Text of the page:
Archive for the ‘mortgage paydown’ Category

Silent Wealth Generation with Rental Properties

Thursday, January 12th, 2012

When you own a rental property, two silent forces at work to increase your wealth:

1.) principal reduction, and

2.) increasing equity.

With each mortgage payment, you decrease the amount that you owe on a home loan as you reduce your principal. When your property is rented out, your tenant pays your loan for you. At the same time, equity goes up as property values appreciate over time.

Let’s assume that the original mortgage (loan) for a property is $150,000, which is also the original value of the house. As time goes by, the value of the house may increase to $300,000, due to appreciation. At the same time, the amount owed on the mortgage is reduced to $20,000, due to the mortgage being gradually paid down. At this point, the amount of equity (or value) that you have in the house would be $280,000.

If we don’t allow periodic dramatic rises and falls in home values to shake our confidence, we can count on steady, long-term, profits from our investment properties.

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Why You Should Not Pay Down Your Mortgage

Friday, November 11th, 2011

Tired of making those monthly housing payments?

Are you tempted to pay a little extra on your mortgage to speed up the pay off time and own the property free and clear.

Then, think twice, because that may not be the best idea.

Check out my guest post, “Why You Should Not Pay Down Your Mortgage” over at Louisville Gals Real Estate Blog

Don’t Pay Down Your Mortgage

Tuesday, December 11th, 2007

I know it’s good advice to never say “never,” or you inevitably wind up doing the very thing that you said you would never do. But, as long as I am investing in real estate properties, I won’t shoot myself in the foot by making additional payments to my mortgages. Here on some reasons why:

1. Don’t drink your liquid assets. If you increase monthly payments to a mortgage, you are reducing your liquid assets, one of the most precious resource that investors have. Most real estate investors are property rich and cash poor. We need cash for unexpected repairs, or to replace broken refrigerators or furnaces, or to make the mortgage payments between tenants. Of course, there are techniques for greatly reducing the cost of replacing high-ticket items, like buying ahead of time, as mentioned in the earlier post Maximize Rental House Profits — buy ahead of time and install yourself, and utilizing construction equipment recycle stores, but we still must be prepared for inevitable financial jolt.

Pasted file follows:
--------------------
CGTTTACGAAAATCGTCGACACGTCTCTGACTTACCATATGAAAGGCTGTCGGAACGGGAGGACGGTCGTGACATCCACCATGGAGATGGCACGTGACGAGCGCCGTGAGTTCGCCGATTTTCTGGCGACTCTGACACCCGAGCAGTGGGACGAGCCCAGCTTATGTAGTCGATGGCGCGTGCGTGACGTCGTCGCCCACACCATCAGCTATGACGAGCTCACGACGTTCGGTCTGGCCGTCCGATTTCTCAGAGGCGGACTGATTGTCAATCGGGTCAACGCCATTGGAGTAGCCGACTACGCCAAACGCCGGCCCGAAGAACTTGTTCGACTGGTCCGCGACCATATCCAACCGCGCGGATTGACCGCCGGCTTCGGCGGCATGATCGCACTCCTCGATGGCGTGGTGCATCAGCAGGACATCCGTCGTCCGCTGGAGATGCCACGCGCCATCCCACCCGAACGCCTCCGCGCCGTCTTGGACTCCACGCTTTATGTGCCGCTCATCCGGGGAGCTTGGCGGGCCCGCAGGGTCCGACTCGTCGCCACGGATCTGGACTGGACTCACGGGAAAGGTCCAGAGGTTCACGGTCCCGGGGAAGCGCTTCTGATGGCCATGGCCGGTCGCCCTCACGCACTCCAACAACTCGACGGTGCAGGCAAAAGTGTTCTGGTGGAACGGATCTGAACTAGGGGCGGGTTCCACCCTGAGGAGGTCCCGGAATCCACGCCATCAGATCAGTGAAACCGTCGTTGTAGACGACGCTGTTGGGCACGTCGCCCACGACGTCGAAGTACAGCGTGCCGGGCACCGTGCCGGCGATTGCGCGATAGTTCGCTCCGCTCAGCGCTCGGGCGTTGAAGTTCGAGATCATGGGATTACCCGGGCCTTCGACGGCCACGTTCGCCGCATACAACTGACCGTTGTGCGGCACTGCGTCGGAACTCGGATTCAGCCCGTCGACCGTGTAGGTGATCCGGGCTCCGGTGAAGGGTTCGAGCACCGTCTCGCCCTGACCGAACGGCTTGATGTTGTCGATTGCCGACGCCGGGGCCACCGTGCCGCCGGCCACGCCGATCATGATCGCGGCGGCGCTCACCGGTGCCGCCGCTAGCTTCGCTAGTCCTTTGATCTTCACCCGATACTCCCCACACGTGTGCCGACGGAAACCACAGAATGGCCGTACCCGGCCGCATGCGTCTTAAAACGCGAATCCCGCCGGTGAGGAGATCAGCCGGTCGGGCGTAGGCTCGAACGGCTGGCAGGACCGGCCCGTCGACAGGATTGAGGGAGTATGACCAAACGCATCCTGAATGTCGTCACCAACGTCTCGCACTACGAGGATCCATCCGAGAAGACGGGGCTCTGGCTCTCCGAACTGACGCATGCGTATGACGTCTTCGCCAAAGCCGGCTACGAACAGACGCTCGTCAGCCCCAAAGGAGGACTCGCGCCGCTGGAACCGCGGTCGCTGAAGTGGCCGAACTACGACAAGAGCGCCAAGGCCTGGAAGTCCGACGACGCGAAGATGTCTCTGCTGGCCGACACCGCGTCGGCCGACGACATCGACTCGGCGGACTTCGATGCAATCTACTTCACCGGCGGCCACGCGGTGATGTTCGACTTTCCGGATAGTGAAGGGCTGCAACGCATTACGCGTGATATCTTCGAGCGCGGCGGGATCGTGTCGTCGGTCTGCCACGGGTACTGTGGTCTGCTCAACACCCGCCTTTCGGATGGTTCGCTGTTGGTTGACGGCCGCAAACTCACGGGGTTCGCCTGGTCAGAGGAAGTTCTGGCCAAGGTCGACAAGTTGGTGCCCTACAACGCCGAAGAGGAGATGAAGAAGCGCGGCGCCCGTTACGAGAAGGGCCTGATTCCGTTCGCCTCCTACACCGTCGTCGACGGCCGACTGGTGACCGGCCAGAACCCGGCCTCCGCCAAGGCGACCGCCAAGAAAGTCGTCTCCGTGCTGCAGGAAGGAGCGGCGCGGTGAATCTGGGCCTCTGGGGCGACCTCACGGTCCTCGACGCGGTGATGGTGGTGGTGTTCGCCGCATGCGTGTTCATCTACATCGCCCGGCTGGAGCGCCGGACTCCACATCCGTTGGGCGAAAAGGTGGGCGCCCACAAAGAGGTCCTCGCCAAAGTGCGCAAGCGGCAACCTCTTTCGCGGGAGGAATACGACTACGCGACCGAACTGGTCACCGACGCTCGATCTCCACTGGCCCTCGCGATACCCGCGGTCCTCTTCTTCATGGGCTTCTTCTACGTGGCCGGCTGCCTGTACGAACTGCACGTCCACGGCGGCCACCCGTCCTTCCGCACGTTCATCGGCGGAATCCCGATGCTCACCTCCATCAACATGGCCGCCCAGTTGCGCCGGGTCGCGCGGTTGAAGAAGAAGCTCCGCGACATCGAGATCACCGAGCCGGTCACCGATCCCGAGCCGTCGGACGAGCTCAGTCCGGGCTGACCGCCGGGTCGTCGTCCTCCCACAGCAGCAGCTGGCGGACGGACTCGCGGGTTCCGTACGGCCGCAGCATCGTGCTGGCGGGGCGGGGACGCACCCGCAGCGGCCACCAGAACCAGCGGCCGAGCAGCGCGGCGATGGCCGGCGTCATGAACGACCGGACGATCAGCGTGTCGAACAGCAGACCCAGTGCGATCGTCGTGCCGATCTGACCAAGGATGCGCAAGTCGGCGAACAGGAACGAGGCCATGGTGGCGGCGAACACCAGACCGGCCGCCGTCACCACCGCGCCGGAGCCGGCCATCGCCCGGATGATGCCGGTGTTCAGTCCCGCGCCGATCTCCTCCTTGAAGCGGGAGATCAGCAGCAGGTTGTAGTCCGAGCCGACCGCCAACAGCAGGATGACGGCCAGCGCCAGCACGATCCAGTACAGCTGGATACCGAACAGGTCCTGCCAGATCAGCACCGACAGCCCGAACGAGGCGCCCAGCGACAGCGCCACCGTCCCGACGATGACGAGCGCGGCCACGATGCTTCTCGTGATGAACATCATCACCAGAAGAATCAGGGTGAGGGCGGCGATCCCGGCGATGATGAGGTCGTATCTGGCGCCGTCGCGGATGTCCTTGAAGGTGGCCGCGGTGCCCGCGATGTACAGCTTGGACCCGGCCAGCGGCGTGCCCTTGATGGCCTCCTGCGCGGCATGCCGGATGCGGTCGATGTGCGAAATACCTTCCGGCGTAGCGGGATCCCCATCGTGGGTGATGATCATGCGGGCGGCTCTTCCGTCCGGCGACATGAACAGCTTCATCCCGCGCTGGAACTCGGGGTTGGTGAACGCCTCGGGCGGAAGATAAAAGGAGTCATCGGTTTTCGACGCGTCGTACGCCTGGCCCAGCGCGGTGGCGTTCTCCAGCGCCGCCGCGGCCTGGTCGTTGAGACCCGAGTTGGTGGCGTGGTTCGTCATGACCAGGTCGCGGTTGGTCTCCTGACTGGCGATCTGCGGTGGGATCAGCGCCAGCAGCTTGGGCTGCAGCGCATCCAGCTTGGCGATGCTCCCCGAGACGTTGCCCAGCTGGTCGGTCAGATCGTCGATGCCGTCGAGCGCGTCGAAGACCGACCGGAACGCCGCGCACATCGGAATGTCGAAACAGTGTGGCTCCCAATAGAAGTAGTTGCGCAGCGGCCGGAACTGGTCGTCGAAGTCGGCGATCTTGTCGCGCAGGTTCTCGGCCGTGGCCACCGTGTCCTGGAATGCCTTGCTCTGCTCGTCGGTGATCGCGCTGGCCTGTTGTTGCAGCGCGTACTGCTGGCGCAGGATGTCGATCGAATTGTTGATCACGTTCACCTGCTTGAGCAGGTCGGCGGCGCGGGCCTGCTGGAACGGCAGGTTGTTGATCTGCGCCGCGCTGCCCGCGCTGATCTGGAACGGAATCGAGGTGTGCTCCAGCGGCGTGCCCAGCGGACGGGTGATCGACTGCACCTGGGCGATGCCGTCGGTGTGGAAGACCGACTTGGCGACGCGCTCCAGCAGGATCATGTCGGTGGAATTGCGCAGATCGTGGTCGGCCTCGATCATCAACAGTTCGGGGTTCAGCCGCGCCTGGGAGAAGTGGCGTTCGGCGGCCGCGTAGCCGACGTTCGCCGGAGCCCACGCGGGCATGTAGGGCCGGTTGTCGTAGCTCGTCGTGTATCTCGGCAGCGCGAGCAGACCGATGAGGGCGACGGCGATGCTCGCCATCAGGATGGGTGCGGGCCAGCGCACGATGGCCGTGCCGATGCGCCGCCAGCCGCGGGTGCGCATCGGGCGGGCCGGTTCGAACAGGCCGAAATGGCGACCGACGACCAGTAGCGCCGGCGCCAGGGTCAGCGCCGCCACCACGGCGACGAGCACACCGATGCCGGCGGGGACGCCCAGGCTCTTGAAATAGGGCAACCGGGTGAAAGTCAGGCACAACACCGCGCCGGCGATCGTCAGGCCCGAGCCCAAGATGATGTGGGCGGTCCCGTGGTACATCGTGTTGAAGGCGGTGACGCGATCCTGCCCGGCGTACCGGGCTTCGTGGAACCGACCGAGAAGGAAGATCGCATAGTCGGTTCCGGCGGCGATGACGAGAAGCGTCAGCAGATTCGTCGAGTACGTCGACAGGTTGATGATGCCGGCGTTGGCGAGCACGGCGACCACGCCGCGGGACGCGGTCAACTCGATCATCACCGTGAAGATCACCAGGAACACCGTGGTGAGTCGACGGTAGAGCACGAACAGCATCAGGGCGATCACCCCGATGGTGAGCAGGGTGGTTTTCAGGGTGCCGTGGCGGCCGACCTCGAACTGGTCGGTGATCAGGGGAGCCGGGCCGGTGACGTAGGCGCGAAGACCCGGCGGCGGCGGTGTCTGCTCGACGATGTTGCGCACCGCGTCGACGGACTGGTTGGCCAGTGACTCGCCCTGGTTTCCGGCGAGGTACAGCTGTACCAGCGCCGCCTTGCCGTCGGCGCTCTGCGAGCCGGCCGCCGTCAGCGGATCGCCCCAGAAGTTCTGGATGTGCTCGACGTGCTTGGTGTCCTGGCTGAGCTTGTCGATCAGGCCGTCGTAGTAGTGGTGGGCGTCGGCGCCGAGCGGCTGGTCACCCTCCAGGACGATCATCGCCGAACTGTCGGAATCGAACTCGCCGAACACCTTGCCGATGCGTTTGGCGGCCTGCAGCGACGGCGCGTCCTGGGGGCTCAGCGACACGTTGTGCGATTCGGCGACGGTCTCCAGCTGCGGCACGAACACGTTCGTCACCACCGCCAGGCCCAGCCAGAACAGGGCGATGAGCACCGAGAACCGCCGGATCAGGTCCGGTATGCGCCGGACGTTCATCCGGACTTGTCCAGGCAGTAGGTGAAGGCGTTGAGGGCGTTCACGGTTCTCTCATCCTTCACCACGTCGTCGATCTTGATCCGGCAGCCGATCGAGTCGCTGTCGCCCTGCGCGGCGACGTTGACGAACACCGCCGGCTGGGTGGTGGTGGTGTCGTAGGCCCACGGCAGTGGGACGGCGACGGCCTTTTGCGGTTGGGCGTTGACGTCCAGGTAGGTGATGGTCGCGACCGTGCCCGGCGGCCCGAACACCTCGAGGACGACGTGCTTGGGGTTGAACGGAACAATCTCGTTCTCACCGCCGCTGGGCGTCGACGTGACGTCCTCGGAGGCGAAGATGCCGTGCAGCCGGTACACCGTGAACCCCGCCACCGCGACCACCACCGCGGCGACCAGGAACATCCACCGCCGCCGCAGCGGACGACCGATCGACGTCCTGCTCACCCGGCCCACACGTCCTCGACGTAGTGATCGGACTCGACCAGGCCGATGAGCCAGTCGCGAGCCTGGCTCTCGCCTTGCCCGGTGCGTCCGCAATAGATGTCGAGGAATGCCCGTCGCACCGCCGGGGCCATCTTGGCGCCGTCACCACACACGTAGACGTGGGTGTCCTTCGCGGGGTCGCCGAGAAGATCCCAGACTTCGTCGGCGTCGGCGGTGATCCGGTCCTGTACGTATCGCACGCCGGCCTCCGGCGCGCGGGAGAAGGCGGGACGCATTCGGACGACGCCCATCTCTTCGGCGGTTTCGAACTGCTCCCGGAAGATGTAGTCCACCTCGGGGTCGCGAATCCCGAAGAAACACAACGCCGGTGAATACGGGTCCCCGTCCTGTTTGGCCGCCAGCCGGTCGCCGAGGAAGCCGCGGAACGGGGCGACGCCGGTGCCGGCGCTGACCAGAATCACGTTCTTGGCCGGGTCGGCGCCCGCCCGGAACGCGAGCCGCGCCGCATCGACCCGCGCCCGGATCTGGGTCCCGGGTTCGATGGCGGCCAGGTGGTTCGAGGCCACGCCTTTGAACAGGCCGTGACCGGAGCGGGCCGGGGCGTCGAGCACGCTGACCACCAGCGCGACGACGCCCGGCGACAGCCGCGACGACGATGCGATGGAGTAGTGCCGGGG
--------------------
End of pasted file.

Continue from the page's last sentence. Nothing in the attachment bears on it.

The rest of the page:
2. Live in the future, not the present. Why use present-value dollars to pay off your present-value debt? As real estate investors, we want a situation where we put in a little effort and get a big payback. Let inflation work for you. After 10 to 20 years of owning a house, the value of the dollar goes down as the price of your house goes up. Think back to when you were younger, and how much more you could buy for a dollar than you can now. Remember 5-cent packages of chewing gum, gasoline for 15 cents a gallon, a steak dinner for 30 cents? I don’t either, but we know it was true.

The point is, you can pay your mortgage with future dollars, which will be worth a fraction of today’s dollars. Once you have a mortgage locked in, the relative value of that loan will continuously drop.

3. Let tenants be your new best friends. Why spend your money when someone else is eager to pay it off for you? Provide a nice place to live at a fair price and you can keep tenants in a place for as long you want. And, the longer they live there the closer you are to having that mortgage paid off. In fact, tenants are better than friends. How many friends do you have who don’t always tell you how smart their kids are, and they actually help make you rich?

4. Time your pay off. Rather than make additional payments, it’s best to wait and just pay the whole mortgage off early. It’s useful to pay off a mortgage, if you wait until you have a relatively small amount left to pay, and you pay it all off with a chunk of money that falls in your lap. Or, when you sell a house and use part of the money you receive to pay off an existing small amount that you still owe. This way, you actually increase your cash flow.

Don’t drain you wallet making extra payments on your mortgage. Why do the casinos make so much money? Because the odds are always in their favor. Put the odds in your favor, by letting time, and tenants, do the heavy lifting for you.

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